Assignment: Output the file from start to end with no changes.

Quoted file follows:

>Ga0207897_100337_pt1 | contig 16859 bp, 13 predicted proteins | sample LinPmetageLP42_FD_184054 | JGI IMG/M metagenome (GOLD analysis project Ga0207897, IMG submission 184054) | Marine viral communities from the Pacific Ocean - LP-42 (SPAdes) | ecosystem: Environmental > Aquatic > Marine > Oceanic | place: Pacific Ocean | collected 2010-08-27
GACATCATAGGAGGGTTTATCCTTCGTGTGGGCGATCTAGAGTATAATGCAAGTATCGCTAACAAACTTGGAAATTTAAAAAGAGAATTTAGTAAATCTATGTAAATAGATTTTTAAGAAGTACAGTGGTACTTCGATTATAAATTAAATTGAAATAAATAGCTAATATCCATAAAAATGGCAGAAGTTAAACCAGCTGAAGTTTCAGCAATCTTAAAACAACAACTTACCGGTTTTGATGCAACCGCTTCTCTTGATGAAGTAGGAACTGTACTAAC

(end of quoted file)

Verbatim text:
>Ga0207897_100337_pt1 | contig 16859 bp, 13 predicted proteins | sample LinPmetageLP42_FD_184054 | JGI IMG/M metagenome (GOLD analysis project Ga0207897, IMG submission 184054) | Marine viral communities from the Pacific Ocean - LP-42 (SPAdes) | ecosystem: Environmental > Aquatic > Marine > Oceanic | place: Pacific Ocean | collected 2010-08-27
GACATCATAGGAGGGTTTATCCTTCGTGTGGGCGATCTAGAGTATAATGCAAGTATCGCTAACAAACTTGGAAATTTAAAAAGAGAATTTAGTAAATCTATGTAAATAGATTTTTAAGAAGTACAGTGGTACTTCGATTATAAATTAAATTGAAATAAATAGCTAATATCCATAAAAATGGCAGAAGTTAAACCAGCTGAAGTTTCAGCAATCTTAAAACAACAACTTACCGGTTTTGATGCAACCGCTTCTCTTGATGAAGTAGGAACTGTACTAAC